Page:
Many long-term care facilities and hospitals, at the urging of CDC and State Departments of Health, have limited or outright banned visitors during the early days of coping with COVID-19. Those which have not yet will surely do so in the near future. This is certainly a prudent reaction, both to protect vulnerable populations, and to allow our health care providers to focus on patient care.
The downside, of course, is that isolation itself is creating a risk to the well-being of those who rely on visitors for connection to the outside world, and for help with day-to-day tasks that staff is often unable to provide. A further complication is that, in most facilities, communal activities and meals are also suspended to reduce contagion, so our loved ones are even more isolated.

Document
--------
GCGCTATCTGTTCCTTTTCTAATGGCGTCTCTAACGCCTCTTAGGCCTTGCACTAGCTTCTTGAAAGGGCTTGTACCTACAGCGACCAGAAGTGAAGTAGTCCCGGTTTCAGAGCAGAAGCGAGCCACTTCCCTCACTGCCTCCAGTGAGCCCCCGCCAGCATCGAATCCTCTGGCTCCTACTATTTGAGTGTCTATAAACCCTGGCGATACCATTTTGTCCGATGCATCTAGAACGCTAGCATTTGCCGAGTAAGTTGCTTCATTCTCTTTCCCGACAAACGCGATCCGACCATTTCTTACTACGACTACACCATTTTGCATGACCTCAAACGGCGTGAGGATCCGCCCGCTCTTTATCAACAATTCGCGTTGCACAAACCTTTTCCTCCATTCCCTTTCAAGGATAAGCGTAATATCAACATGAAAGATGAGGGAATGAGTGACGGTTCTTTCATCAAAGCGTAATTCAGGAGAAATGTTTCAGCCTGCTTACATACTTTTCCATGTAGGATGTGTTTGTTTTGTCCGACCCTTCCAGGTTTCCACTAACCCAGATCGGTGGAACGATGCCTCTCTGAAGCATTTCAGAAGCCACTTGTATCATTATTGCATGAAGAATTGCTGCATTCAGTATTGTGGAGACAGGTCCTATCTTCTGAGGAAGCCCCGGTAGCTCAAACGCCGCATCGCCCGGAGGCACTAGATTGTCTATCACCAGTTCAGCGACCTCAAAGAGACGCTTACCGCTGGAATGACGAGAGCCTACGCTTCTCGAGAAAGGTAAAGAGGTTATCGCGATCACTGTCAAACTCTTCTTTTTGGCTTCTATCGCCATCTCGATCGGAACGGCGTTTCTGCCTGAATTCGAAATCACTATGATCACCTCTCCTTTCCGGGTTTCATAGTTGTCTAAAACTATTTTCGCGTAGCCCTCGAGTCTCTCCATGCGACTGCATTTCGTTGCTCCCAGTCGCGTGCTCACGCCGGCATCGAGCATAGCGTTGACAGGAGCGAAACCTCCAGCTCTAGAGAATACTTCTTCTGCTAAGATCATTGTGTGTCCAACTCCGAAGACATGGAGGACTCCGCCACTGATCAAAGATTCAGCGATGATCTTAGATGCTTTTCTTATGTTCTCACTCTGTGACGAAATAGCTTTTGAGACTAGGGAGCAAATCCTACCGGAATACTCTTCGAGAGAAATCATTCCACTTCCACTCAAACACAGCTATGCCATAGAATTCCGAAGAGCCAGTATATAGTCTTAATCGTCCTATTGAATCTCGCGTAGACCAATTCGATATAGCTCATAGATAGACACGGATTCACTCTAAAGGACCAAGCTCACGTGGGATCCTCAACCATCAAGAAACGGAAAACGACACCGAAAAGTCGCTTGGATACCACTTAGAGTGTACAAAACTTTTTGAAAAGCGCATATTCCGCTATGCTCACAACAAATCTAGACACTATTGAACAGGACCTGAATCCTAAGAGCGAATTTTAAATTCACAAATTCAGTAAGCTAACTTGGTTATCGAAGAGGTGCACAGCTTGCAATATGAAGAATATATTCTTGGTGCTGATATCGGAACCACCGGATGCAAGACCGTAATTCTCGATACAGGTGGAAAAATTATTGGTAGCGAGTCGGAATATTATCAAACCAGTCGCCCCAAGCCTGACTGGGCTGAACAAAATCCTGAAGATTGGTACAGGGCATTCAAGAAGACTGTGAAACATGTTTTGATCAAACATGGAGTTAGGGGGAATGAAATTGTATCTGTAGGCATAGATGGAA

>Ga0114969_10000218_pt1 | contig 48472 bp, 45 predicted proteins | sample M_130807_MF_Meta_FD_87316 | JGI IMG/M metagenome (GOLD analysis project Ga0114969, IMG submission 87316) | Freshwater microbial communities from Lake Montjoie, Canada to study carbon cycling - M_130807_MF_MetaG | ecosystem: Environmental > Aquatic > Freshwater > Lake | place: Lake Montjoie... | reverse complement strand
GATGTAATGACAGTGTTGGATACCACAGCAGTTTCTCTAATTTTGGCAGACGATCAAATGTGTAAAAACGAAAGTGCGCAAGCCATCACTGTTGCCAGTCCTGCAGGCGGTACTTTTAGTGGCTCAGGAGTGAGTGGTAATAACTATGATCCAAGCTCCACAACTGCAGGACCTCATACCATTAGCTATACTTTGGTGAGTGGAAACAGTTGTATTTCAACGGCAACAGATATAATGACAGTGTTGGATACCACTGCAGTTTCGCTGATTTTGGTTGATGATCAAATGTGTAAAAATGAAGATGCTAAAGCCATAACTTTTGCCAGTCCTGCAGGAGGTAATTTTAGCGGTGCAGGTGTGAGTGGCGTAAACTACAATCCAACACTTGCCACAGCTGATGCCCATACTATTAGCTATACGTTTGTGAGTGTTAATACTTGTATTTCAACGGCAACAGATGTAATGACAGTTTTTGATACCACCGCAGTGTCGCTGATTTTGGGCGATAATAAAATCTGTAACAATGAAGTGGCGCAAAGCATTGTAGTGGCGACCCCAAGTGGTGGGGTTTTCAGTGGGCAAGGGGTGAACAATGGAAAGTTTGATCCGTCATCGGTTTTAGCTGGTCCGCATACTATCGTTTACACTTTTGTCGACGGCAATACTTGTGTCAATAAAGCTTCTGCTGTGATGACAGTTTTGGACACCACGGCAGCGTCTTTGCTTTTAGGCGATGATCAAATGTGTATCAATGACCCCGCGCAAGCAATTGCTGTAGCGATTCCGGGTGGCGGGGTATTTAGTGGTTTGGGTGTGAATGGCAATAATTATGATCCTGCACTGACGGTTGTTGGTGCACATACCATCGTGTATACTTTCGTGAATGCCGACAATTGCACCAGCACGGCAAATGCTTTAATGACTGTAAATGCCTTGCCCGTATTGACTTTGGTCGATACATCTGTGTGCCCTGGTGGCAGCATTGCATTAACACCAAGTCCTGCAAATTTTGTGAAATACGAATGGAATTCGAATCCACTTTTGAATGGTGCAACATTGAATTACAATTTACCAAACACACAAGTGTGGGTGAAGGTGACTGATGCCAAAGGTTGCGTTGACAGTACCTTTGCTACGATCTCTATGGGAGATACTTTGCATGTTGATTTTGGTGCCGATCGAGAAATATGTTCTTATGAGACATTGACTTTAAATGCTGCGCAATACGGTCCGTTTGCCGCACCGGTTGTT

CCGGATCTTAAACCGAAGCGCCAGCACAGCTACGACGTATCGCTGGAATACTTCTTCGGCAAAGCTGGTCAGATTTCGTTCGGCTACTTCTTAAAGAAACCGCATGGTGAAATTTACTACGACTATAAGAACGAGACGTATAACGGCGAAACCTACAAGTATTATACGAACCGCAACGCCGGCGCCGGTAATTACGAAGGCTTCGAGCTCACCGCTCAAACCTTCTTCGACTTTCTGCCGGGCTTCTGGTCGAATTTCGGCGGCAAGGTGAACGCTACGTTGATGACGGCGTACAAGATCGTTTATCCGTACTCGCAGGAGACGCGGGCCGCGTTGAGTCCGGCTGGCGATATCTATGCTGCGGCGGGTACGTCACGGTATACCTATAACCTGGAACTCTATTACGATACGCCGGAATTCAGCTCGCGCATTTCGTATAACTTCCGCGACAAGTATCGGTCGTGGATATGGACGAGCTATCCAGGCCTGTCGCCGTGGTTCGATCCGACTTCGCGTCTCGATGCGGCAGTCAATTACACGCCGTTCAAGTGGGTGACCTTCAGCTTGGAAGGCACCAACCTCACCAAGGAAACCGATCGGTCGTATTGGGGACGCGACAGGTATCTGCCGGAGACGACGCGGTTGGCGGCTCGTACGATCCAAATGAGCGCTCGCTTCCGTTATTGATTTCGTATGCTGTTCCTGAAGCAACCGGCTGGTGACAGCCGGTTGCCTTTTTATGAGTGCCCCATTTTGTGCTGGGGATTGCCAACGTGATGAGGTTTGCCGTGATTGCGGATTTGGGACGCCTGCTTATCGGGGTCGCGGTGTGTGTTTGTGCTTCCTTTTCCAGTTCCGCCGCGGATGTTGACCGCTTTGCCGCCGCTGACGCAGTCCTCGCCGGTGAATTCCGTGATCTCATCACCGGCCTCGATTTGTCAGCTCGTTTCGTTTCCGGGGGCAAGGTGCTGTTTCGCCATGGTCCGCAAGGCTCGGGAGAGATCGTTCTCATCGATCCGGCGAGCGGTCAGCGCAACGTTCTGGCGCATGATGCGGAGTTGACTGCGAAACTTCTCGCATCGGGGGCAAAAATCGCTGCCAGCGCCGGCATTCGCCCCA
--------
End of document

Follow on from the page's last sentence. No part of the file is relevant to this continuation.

One obvious suggestion, of course, is to communicate by phone, or if the patient is able by video chat. Another is to send cards and short notes often.
The harder question is how to provide stimulation and assistance. For example, for years my sister and I did laundry, paid bills, generally straightened up for our Mom – I don’t know who would have done it if we couldn’t go in – certainly staff are already stretched to the max. I have reached out to my daughters – both RN’s, one with 10 years of elder care experience, one in hospitals – for their ideas
What ideas or suggestions do any of you have? I’ll report back any suggestions I get from my girls.